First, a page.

But the important part is the second half of the discussion, in which Kisin reminds Tyson that he’s been dealing with a non-controversy, and that the real controversy is whether we should have sex-limited spaces.  Tyson seems to feel that this devolves only on “the bathroom issue”, which, he says, has already been solved by having two-sex bathrooms with stalls.

It hasn’t.

I used to think that that was a good solution, but I’m not so sure any more. I’ve talked to several women about this issue, and they just don’t want men next to them in a stall taking a large dump, nor do they want men in the room when they’re putting on makeup.  (Bathrooms with a single stall are one solution, but that creates another problem, one that you can see by looking at bathroom lines at halftime during a sports event.)

Women also object to the fact that men’s bathrooms are dirty (we all know that men pee on toilet seats).  The bathroom issue is discussed by Helen Joyce in her book Trans: When Ideology Meets Reality, a book well worth reading.  I now think that yes, you can have single-sex bathrooms with stalls, but there should also be separate men’s and women’s rooms if you want multiple stalls, a necessity in a large facility. And, needless to say, there should be separate men’s and women’s changing rooms in sports.

And this brings us not only to sports, an area where Tyson’s ignorance of biology is palpable, but also to other issues that he seems to have forgotten: women’s prisons, rape-counseling centers, halfway houses for battered women, and yes, even genital waxing.  Tyson seems to think that all of these are problems that can be solved by allowing men or trans women to occupy spaces previously claimed by women. It is, he thinks, like a physics problem.  And while the bathroom issue can be addressed (provide several alternatives), what do you do with biological men who abused women and then claimed they were  trans women, just so they can get into women’s prisons and abuse more women? The solution is not to find some halfway position, but to just say “no”.  There’s no good solution that will allow men who say they are really women (and yes, that’s the ubiquitous claim), to enter women’s spaces.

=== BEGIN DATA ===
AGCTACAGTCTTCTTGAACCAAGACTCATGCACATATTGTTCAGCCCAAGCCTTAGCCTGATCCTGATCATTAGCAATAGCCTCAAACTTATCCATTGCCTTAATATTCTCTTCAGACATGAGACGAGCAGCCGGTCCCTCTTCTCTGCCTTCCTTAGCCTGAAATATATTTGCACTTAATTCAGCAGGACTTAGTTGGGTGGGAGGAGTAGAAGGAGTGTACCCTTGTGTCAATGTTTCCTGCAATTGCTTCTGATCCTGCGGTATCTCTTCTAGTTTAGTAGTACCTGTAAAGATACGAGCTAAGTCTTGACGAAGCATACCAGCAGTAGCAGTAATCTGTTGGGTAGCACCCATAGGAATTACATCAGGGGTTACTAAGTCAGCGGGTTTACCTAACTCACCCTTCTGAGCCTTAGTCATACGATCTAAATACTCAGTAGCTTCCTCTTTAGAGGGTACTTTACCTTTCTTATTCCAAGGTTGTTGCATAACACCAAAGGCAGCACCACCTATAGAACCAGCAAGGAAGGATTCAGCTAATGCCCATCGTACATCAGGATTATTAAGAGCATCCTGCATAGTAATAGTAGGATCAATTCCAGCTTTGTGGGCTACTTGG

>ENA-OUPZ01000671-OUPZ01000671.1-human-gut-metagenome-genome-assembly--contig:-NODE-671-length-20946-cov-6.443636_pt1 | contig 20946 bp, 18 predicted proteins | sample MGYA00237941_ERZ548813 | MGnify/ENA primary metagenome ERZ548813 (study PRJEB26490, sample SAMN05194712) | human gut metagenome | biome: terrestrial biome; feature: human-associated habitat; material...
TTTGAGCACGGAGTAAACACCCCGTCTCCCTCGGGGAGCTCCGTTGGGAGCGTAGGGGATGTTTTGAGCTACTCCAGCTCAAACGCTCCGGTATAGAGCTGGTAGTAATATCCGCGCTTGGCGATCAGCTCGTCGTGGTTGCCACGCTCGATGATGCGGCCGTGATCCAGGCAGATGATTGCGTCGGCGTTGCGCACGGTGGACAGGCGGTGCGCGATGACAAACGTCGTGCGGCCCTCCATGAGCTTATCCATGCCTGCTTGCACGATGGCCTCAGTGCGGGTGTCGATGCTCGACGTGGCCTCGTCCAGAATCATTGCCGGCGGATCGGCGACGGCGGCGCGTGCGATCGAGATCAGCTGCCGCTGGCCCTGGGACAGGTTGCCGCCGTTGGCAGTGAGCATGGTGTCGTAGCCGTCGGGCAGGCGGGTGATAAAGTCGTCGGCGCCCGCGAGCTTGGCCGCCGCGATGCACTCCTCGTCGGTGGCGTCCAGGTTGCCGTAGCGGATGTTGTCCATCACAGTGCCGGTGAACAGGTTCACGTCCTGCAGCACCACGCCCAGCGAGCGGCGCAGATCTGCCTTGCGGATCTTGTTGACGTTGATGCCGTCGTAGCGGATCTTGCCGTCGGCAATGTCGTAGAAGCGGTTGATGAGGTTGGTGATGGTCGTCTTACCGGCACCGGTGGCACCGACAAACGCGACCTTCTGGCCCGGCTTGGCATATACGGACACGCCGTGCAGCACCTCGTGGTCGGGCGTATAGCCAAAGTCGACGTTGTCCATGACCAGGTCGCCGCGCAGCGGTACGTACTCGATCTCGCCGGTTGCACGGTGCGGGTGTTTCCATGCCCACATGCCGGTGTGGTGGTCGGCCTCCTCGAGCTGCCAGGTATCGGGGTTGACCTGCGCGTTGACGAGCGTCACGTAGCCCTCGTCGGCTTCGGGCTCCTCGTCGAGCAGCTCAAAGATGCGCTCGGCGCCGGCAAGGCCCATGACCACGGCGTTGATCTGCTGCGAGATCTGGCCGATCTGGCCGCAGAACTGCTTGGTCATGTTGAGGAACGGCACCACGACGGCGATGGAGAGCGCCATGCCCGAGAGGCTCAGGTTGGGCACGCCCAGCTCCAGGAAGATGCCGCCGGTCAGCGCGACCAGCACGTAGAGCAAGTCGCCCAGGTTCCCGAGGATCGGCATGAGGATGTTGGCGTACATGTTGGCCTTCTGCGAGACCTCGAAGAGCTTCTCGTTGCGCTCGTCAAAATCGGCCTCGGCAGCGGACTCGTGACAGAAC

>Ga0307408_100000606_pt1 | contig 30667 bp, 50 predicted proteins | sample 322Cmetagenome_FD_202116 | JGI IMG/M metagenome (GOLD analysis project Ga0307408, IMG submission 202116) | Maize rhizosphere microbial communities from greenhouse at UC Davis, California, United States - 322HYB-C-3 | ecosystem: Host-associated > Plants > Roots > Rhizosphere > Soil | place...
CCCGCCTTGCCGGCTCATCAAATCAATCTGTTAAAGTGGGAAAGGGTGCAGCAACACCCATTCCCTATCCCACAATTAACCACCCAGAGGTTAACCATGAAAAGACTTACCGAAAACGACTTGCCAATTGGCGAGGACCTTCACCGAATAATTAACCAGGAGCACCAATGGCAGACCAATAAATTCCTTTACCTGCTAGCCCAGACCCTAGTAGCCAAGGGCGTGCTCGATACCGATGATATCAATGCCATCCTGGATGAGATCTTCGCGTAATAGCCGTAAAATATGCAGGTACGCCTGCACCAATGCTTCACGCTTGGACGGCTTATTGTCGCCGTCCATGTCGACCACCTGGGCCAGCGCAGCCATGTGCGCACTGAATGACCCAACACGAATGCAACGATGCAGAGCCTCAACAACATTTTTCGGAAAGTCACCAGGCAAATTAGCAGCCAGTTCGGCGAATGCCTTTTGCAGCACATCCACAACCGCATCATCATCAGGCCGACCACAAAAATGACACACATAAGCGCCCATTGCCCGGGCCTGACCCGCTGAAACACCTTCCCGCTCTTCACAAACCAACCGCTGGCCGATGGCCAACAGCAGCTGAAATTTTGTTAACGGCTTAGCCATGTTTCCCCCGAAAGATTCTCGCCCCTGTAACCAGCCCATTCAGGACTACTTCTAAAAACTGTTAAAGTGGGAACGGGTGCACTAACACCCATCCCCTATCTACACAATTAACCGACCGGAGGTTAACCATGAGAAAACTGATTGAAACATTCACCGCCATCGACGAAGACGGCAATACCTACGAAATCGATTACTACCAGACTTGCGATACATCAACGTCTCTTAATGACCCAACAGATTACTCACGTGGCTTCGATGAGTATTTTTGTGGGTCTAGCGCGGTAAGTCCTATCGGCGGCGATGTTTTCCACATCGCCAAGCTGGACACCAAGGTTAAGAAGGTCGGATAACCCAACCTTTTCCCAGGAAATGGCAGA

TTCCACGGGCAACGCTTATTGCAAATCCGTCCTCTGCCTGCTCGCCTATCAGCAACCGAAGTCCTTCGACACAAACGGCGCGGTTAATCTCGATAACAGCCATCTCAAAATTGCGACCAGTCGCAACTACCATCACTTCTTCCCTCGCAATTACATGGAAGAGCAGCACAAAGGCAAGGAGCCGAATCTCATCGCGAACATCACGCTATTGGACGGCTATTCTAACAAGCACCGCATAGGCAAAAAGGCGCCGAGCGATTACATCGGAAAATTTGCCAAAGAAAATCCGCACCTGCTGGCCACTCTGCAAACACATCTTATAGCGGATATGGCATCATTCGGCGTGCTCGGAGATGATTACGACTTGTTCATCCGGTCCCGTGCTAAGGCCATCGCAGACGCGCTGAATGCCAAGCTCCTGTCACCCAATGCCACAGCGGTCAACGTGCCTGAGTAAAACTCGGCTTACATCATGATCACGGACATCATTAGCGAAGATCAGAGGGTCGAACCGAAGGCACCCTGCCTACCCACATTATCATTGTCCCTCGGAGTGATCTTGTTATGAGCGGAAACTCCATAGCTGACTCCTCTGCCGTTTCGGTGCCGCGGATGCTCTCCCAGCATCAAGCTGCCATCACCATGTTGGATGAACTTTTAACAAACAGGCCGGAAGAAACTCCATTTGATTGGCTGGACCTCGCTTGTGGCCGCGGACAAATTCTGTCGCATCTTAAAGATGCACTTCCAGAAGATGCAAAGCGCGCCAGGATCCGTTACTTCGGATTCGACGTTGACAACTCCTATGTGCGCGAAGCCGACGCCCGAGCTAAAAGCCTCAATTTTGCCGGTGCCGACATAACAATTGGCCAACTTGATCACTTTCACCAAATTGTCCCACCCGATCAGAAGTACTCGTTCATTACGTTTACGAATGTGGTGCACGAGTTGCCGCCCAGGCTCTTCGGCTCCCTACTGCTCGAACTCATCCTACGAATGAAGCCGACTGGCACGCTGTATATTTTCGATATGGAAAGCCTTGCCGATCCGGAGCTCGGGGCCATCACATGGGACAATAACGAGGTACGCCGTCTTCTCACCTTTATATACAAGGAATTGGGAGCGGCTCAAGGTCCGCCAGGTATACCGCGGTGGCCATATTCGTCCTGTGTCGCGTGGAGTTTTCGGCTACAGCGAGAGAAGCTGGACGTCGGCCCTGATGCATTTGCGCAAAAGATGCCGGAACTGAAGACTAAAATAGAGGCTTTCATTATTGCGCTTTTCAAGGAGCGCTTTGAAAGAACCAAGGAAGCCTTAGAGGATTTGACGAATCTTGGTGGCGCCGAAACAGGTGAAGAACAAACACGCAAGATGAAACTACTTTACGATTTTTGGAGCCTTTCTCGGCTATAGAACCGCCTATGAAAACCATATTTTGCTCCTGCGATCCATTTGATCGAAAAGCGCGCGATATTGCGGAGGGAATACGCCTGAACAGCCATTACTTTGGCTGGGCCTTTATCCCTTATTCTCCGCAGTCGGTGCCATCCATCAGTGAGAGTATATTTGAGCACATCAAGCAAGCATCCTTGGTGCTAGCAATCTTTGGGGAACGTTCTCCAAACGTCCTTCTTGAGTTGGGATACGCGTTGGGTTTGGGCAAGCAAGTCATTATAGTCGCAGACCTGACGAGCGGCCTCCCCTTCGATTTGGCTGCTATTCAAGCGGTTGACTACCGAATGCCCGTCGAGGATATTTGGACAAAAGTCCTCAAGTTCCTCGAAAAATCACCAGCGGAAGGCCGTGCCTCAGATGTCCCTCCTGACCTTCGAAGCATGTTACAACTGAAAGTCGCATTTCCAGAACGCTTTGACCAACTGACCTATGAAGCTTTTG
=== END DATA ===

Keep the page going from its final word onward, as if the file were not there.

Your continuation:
That’s even truer with sports. Tyson shows a profound ignorance of why women’s and men’s sports are separated after he first claims it’s all due to hormone differences. Kisin reminds him that that’s not true, and there are differences in musculature, physiology, grip strength, and so on.

And that, at about 8:20, is when Tyson gets really peeved, starts interrupting Kisin, and becomes loud and arrogant, saying that if the problem of male wrestling or rowing can be solved by creating weight classes, then surely we can solve the sex-differentiated sports issue by “finding ways to slice the population so that whatever the event is interestingly contested.”  But how many classes do you need to have “equal” competition between men and women if you incorporate factors like hormone titers, musculature, previous performance, and so on? I can say two things in response. First, whatever solution you find will still be unfair to women, and second, you’ll surely going to have a ton of different categories, not just two. It’s unworkable.

Reminded of this, Tyson gets more ticked off and yells: “So fix the playing field, dammit. . . . We’re in the middle of solving that problem now.”  Well, we’ve “tried” to solve the problem, like banning trans women from women’s cycling and women’s rugby, but that’s not the solution Tyson wants. He wants men and women to compete against each other, and no matter how you slice the bologna, if you include trans women as biological men, which they are, you’re going to create an unfair solution for women.  The best solution is not making up a bunch of different categories of competition in the Olympics (the Olympics has already bailed on this issue!), but to either retain the sex-segregated categories, create three categories: “men’s”, “women’s” and “other”, or have two categories “women’s” and “other”.  Tyson, of course, wants a lot more categories, though he can’t even begin to suggest how that would work. He just thinks that, like all scientific problems, it can be solved. (No, not all scientific problems can’t: we’ll never know what the first replicating organism looked like.).

In the end, I was disappointed by Tyson’s apparent lack of understanding of the problem, by his arrogance and anger at those he considers his intellectual inferiors, and, above all, by his apparent indifference to the fact that yes, there are two sexes that differ biologically in both athletic abilities and ways of thinking, and above all by his casual indifference to the reason why women are demanding their own spaces.  He may be an okay physicist, but as a social thinker he’s inferior to the many women (and some men) who have thought seriously about this issue.

h/t: Hoovlet